4 ideas for remote meetings with dispersed teams using the Sprint Retrospective Tool

When we created the Sprint Retrospective Tool, we were thinking mainly about a tool that could help us conduct remote scrum retrospective meetings with dispersed teams. But life is full of surprises, and our tool has many more use cases than we thought at the beginning. Now we’d like to share some ideas with you, as the efficiency of remote working is suddenly more important than ever. Scroll down to see how you could use our free Sprint Retrospective Tool with your remote teams.

Some pro tips before you start a remote meeting

Keeping online meetings in order can be challenging - at least at the beginning. Here are some ideas that will help you to avoid the most common issues:

  • Choose a video conference tool that will fit the team’s needs. We use Hangouts, but if you want to record the meeting for those who can’t attend, try using Zoom.
  • Prepare a simple agenda with a timeframe of 5, 10 or 15 minutes for each item.
  • Select a facilitator, or become one.
  • Give everyone a chance to contribute - make sure everyone can speak their mind and has the time to do so.
  • If the topics are complex (as in the case of the remote user story workshop described below), take a break every hour or so, so people can stretch their legs, have a coffee, etc.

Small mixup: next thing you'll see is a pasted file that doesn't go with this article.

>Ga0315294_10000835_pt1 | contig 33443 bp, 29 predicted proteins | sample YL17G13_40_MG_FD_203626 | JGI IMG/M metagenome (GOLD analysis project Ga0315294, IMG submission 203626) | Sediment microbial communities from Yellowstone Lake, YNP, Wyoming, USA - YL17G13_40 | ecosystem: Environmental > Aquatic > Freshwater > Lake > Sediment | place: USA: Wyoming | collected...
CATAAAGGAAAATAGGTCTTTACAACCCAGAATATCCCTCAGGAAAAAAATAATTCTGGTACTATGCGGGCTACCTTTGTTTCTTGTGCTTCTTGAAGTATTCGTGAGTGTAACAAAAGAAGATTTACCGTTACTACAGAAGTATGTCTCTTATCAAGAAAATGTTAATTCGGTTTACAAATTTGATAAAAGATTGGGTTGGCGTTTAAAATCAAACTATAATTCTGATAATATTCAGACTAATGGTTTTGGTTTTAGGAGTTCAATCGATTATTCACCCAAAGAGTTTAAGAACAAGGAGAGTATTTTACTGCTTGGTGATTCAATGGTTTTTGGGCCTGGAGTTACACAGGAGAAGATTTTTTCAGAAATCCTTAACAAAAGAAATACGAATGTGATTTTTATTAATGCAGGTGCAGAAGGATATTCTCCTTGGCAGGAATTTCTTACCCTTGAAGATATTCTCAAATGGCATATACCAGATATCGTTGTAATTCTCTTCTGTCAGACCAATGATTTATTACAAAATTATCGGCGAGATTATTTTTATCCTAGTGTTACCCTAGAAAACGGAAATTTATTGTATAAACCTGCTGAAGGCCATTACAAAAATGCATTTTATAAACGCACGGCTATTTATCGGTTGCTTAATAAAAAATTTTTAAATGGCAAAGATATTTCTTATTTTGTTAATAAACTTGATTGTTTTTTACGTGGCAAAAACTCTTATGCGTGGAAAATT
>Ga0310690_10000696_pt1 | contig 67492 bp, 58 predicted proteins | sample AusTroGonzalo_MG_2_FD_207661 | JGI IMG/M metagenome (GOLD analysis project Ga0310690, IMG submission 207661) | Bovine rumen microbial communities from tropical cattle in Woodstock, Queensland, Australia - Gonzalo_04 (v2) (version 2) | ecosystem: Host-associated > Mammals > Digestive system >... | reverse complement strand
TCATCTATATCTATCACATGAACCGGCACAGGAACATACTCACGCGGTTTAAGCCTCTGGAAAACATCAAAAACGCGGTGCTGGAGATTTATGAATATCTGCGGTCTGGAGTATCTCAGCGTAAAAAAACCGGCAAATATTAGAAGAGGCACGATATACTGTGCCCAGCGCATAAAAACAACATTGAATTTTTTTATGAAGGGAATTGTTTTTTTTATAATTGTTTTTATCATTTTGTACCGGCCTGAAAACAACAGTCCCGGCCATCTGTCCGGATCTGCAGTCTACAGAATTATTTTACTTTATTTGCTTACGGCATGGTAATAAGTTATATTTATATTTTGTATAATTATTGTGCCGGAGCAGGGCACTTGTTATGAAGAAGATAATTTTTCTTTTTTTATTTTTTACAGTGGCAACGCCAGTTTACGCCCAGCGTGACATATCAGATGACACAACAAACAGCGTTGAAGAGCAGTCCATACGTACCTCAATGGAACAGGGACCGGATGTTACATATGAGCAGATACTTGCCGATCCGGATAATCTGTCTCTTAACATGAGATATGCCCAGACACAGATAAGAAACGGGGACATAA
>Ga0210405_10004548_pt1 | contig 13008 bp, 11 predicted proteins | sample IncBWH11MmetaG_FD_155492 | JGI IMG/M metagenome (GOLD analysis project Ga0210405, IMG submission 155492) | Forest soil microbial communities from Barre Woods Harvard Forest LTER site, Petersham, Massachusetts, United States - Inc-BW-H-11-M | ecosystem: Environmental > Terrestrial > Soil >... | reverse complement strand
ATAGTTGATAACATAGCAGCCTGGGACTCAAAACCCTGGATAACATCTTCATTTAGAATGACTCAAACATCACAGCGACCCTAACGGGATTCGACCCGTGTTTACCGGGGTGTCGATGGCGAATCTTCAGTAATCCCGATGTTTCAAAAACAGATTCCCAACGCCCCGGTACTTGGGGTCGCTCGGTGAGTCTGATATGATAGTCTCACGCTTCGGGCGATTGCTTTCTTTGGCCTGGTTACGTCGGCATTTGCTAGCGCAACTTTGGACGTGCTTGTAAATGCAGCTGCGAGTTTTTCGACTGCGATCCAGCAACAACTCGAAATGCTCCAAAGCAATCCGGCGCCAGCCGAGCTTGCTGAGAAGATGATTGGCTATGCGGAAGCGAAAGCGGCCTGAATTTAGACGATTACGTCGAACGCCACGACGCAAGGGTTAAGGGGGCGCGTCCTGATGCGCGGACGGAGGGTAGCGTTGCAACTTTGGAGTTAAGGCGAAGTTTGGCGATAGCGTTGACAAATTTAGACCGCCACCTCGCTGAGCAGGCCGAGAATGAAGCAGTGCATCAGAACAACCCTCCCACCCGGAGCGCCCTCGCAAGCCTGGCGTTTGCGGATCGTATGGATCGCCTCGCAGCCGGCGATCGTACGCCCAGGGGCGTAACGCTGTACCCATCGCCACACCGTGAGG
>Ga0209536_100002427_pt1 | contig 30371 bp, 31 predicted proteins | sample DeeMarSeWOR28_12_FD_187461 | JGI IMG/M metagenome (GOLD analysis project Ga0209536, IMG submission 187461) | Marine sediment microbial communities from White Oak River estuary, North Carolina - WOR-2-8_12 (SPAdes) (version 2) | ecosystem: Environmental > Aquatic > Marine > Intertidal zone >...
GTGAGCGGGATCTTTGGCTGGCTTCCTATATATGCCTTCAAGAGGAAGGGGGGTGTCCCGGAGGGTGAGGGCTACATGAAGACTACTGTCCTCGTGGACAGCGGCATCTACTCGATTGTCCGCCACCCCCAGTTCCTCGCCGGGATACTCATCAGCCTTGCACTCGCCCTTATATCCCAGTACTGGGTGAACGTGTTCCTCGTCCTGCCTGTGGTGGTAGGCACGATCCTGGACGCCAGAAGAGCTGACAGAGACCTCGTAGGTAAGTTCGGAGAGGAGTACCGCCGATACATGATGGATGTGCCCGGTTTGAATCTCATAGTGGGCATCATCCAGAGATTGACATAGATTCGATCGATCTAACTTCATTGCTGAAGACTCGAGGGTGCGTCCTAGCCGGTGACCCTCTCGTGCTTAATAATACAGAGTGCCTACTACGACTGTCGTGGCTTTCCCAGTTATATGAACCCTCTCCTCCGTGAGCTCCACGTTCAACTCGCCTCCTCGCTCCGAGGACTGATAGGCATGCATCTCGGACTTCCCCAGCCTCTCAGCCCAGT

If you’re ready, let’s go to the first case!

Remote brainstorming

The requirements for a successful and really creative brainstorming session are simple. You just need to gather motivated and engaged people, explain the problem they need to solve and hand them a set of post-it notes so they could write down their great ideas. Unless… the meeting is held online and you need a shared virtual space to keep all those cool ideas together and sort them out afterwards. This looks like a job for the Sprint Retrospective Tool!

How to make it happen?

First of all - create the first board and send its link to the other meeting attendees. Create as many columns as you need, keeping in mind that at least one has to be dedicated to gathering the brainstormed ideas from the attendees.

Then, let the people work for 5 or 10 minutes so they can add their ideas to the column. Next, it’s time to ask questions of the ideas’ owners, and if you have the option - to conduct a discussion. After that, you can ask them to vote for the ideas they like the most, or skip this step and let them collaboratively rearrange their ideas in other columns. During one such session at Boldare, we arranged the ideas into three additional columns:

  • A column for the ideas that got the most votes (alternatively, the ideas chosen by discussion).
  • Another for the ideas that are not the best, considering the needs, but it’s worth writing them down and keeping them for next time.
  • And finally, a column for the actions to be taken, assigned to particular team members. Such tasks can be later added to Jira or Asana.

This technique allows us to not only gather the ideas, but also categorize them and transform them into actionable tasks and add them to a task management tool easily.

Planning, kanban style